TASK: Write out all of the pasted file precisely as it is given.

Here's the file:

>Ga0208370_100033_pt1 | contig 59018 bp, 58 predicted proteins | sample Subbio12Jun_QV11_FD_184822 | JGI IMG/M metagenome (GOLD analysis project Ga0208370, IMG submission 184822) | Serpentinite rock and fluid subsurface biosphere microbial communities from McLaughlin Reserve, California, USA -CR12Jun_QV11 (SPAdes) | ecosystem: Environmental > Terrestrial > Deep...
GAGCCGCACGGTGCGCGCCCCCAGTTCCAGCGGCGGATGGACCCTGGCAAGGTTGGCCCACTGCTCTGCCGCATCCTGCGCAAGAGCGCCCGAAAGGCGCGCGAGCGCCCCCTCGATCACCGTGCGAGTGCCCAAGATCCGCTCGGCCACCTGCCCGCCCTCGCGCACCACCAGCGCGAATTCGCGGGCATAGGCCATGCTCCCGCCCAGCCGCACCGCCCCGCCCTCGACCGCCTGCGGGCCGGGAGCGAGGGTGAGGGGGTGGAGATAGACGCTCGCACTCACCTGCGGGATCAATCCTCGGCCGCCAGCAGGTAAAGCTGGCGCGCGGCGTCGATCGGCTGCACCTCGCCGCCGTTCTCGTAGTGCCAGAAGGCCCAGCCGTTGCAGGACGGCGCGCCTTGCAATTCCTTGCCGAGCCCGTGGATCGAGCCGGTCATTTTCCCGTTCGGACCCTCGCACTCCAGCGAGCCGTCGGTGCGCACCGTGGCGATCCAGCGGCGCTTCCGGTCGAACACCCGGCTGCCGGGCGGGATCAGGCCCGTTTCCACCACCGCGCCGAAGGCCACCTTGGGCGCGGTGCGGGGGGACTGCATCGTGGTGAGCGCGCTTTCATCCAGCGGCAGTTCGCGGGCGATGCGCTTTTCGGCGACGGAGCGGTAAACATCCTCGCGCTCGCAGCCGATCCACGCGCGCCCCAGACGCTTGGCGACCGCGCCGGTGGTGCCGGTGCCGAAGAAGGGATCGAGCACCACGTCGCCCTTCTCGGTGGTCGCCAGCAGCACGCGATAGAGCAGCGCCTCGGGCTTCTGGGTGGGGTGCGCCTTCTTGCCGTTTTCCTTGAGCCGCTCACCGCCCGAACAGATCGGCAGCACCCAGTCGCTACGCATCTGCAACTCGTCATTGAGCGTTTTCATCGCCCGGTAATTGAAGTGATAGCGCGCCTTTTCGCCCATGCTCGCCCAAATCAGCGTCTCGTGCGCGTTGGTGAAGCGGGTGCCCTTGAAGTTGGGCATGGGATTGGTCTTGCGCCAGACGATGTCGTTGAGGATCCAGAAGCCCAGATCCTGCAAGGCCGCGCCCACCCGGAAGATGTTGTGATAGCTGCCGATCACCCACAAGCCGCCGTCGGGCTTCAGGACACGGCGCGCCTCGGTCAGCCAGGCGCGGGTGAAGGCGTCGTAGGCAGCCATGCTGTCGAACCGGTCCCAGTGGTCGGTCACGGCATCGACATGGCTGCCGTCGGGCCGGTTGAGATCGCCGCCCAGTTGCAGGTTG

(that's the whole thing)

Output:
>Ga0208370_100033_pt1 | contig 59018 bp, 58 predicted proteins | sample Subbio12Jun_QV11_FD_184822 | JGI IMG/M metagenome (GOLD analysis project Ga0208370, IMG submission 184822) | Serpentinite rock and fluid subsurface biosphere microbial communities from McLaughlin Reserve, California, USA -CR12Jun_QV11 (SPAdes) | ecosystem: Environmental > Terrestrial > Deep...
GAGCCGCACGGTGCGCGCCCCCAGTTCCAGCGGCGGATGGACCCTGGCAAGGTTGGCCCACTGCTCTGCCGCATCCTGCGCAAGAGCGCCCGAAAGGCGCGCGAGCGCCCCCTCGATCACCGTGCGAGTGCCCAAGATCCGCTCGGCCACCTGCCCGCCCTCGCGCACCACCAGCGCGAATTCGCGGGCATAGGCCATGCTCCCGCCCAGCCGCACCGCCCCGCCCTCGACCGCCTGCGGGCCGGGAGCGAGGGTGAGGGGGTGGAGATAGACGCTCGCACTCACCTGCGGGATCAATCCTCGGCCGCCAGCAGGTAAAGCTGGCGCGCGGCGTCGATCGGCTGCACCTCGCCGCCGTTCTCGTAGTGCCAGAAGGCCCAGCCGTTGCAGGACGGCGCGCCTTGCAATTCCTTGCCGAGCCCGTGGATCGAGCCGGTCATTTTCCCGTTCGGACCCTCGCACTCCAGCGAGCCGTCGGTGCGCACCGTGGCGATCCAGCGGCGCTTCCGGTCGAACACCCGGCTGCCGGGCGGGATCAGGCCCGTTTCCACCACCGCGCCGAAGGCCACCTTGGGCGCGGTGCGGGGGGACTGCATCGTGGTGAGCGCGCTTTCATCCAGCGGCAGTTCGCGGGCGATGCGCTTTTCGGCGACGGAGCGGTAAACATCCTCGCGCTCGCAGCCGATCCACGCGCGCCCCAGACGCTTGGCGACCGCGCCGGTGGTGCCGGTGCCGAAGAAGGGATCGAGCACCACGTCGCCCTTCTCGGTGGTCGCCAGCAGCACGCGATAGAGCAGCGCCTCGGGCTTCTGGGTGGGGTGCGCCTTCTTGCCGTTTTCCTTGAGCCGCTCACCGCCCGAACAGATCGGCAGCACCCAGTCGCTACGCATCTGCAACTCGTCATTGAGCGTTTTCATCGCCCGGTAATTGAAGTGATAGCGCGCCTTTTCGCCCATGCTCGCCCAAATCAGCGTCTCGTGCGCGTTGGTGAAGCGGGTGCCCTTGAAGTTGGGCATGGGATTGGTCTTGCGCCAGACGATGTCGTTGAGGATCCAGAAGCCCAGATCCTGCAAGGCCGCGCCCACCCGGAAGATGTTGTGATAGCTGCCGATCACCCACAAGCCGCCGTCGGGCTTCAGGACACGGCGCGCCTCGGTCAGCCAGGCGCGGGTGAAGGCGTCGTAGGCAGCCATGCTGTCGAACCGGTCCCAGTGGTCGGTCACGGCATCGACATGGCTGCCGTCGGGCCGGTTGAGATCGCCGCCCAGTTGCAGGTTG